Acute eosinophilic pneumonia associated with COVID-19 infection

Knowledge of COVID-19 infection and sequelae is evolving. Acute eosinophilic pneumonia (AEP) is not a well-known complication of COVID-19 infection and is rarely reported in the literature. We report a case of a 60-year-old man with a history of chronic immunosuppressive sympathetic heart transplantation who developed AEP 3 weeks after COVID-19 infection. He presented with diarrhea without respiratory symptoms and acute kidney injury. After discharge, the patient experienced progressive fever, dyspnea, and cough, resulting in a second admission to the hospital with acute hypoxic respiratory failure requiring oxygen supplementation. Imaging showed frosted glassy opacity with hardened areas and bronchoalveolar lavage fluid showed AEP. The patient was treated with steroids and the symptoms and radiographic findings disappeared. This case highlights the potential for AEP to complicate COVID-19 infection.

Preface

Acute eosinophilic pneumonia (AEP) is a rare lung disease. Chest x-ray or chest computer tomography (CT) shows symptoms of acute fever, cough, and dyspnea with bilateral invasion. It is associated with inhalation exposure to smoking, drugs / toxins, infections (usually fungi or parasites). The modified Philit criteria are used to diagnose “clear” AEP. This includes pulmonary eosinophils indicated by 25% or more of eosinophils in acute respiratory disease up to 1 month, lung infiltrates on chest radiographs or CT, and bronchoalveolar lavage. (BAL) Lack of humoral or eosinophilic pneumonia and other specific pulmonary eosinophilic diseases in lung biopsy [1].. AEP is rarely reported in association with viral illness. We report a case of AEP associated with COVID-19 infection.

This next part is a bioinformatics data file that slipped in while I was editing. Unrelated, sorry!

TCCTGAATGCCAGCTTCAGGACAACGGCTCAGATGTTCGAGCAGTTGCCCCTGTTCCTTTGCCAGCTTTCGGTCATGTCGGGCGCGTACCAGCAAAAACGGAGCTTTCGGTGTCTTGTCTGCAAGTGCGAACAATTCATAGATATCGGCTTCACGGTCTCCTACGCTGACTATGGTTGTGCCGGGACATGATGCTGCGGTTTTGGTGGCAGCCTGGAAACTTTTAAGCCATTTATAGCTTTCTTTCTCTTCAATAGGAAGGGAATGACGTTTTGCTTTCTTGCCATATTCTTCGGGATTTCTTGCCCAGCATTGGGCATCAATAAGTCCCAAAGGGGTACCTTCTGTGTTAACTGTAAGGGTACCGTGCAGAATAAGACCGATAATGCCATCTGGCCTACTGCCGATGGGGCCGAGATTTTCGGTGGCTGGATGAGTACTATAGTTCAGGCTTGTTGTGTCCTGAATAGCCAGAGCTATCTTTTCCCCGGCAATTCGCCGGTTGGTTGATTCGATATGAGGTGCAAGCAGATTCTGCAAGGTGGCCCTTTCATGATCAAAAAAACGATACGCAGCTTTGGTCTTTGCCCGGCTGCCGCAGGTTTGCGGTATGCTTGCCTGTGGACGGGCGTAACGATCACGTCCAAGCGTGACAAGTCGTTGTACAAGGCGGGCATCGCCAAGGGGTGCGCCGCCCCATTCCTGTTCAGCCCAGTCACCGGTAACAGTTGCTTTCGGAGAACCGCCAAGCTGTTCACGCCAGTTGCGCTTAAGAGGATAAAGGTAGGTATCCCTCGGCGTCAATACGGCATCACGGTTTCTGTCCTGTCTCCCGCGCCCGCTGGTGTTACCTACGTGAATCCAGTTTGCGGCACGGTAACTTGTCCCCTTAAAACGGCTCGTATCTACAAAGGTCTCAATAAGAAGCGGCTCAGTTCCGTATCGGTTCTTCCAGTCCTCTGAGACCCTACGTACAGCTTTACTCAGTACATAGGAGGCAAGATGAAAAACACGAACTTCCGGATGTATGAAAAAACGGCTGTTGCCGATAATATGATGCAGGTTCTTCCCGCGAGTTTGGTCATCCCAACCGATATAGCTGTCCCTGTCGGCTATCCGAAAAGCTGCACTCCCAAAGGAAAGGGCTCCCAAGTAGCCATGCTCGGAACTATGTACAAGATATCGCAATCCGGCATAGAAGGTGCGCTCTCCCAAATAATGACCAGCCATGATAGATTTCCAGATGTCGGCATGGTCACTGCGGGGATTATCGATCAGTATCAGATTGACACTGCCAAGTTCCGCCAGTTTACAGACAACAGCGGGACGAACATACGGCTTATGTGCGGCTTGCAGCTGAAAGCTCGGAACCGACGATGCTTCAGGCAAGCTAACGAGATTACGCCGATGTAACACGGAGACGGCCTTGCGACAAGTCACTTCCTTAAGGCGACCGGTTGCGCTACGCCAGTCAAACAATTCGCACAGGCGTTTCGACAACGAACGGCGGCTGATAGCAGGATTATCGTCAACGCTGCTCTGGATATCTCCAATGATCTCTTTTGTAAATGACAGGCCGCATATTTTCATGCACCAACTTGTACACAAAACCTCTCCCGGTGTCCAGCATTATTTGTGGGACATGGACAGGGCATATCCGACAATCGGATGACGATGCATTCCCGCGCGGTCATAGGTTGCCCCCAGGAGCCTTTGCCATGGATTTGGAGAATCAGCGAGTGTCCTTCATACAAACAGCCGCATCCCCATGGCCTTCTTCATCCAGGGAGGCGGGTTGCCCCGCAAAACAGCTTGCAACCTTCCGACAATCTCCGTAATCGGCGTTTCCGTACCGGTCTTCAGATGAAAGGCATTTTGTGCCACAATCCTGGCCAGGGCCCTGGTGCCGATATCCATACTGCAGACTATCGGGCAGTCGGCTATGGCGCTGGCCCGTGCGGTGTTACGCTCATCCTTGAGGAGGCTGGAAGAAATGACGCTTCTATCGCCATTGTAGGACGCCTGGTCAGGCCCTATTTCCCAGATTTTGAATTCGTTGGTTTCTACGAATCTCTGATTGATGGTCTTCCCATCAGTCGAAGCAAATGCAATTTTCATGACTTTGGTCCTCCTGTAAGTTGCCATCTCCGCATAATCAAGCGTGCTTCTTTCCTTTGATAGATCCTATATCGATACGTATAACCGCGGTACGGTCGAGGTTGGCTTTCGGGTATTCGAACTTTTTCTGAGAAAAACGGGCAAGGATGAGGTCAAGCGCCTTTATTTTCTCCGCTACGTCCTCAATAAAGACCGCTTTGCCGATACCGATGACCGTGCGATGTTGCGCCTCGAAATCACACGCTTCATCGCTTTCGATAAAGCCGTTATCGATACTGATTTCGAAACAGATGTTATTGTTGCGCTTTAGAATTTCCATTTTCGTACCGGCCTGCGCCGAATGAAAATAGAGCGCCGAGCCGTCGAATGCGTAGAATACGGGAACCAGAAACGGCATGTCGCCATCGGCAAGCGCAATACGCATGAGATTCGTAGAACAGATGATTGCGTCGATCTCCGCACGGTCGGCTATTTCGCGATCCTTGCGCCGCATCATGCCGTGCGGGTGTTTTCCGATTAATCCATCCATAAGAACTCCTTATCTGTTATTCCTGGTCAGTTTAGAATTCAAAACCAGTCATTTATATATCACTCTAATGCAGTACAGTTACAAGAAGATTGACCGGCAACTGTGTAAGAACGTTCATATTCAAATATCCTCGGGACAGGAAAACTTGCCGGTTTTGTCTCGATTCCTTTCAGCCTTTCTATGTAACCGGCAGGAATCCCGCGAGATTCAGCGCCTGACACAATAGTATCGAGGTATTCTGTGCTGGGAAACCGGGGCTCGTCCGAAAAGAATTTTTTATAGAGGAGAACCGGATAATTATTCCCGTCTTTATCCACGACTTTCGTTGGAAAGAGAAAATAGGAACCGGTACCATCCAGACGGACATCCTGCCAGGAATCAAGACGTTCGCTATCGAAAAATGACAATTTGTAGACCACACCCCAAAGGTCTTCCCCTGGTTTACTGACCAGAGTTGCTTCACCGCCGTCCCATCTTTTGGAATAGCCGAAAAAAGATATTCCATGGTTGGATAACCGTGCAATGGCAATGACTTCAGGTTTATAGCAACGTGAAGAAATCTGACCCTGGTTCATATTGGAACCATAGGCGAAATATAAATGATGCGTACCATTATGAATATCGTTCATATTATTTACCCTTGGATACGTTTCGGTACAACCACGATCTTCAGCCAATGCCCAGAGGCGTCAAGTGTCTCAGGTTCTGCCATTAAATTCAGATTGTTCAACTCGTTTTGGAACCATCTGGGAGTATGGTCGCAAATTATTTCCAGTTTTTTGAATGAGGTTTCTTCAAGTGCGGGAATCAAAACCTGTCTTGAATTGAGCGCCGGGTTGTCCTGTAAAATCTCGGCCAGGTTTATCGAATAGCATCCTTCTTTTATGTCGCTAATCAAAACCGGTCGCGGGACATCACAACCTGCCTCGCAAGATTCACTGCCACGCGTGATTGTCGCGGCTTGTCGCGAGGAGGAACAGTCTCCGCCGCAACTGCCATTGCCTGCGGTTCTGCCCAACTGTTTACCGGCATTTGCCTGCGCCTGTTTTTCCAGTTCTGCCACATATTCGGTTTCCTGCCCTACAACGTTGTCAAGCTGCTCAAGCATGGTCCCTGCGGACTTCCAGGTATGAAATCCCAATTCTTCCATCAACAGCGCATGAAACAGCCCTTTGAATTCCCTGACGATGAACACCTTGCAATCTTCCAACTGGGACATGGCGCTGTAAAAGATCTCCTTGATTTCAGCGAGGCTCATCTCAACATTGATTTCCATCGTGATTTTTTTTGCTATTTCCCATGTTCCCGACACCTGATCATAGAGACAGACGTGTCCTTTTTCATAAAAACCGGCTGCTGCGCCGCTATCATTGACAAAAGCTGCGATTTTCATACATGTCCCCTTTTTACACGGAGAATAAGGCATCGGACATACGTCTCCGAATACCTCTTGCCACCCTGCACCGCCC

Case presentation

A 60-year-old man was hospitalized with acute fever, hypoxia, dyspnea, and cough three weeks after being diagnosed with COVID-19 in the fall of 2021. His medical history was important for the 2018 orthotopic heart transplant. For non-ischemic cardiomyopathy. He was taking 500 mg of mycophenolate mofetil twice daily, 1.5 mg in the morning and 1.0 mg of tacrolimus in the evening. Twenty days ago, he was hospitalized with gastrointestinal complaints and acute kidney injury. He was found to be COVID-19 positive by screening with a reverse transcriptase-polymerase chain reaction (RT-PCR) nasal swab. He had no respiratory symptoms, did not require oxygen, and had not received COVID-19-specific treatment. He was discharged in good condition three days later.

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On the third day of my second hospitalization, I consulted with the respiratory team. The patient had intermittent fever, tachycardia, tachypnea, and received 2 liters of oxygen supplemented by nasal cannula.His lab was noteworthy with a white blood cell count of 14.7×103/ µL, 86% neutrophils, zero absolute eosinophils, procalcitonin 0.47 ng / ml, C-reactive protein (CRP) 20.2 mg / dL, and COVID-19 PCR positive at 36 cycle threshold. Blood cultures and other infection tests were unobtrusive.Chest CT was notable for ground-glass opacity (GGO) in the upper left lobe, bibasal dense consolidation, and small left pleural effusion (figure). 1A). He started intravenous infusion, vancomycin, cefepime, and azithromycin on his admission.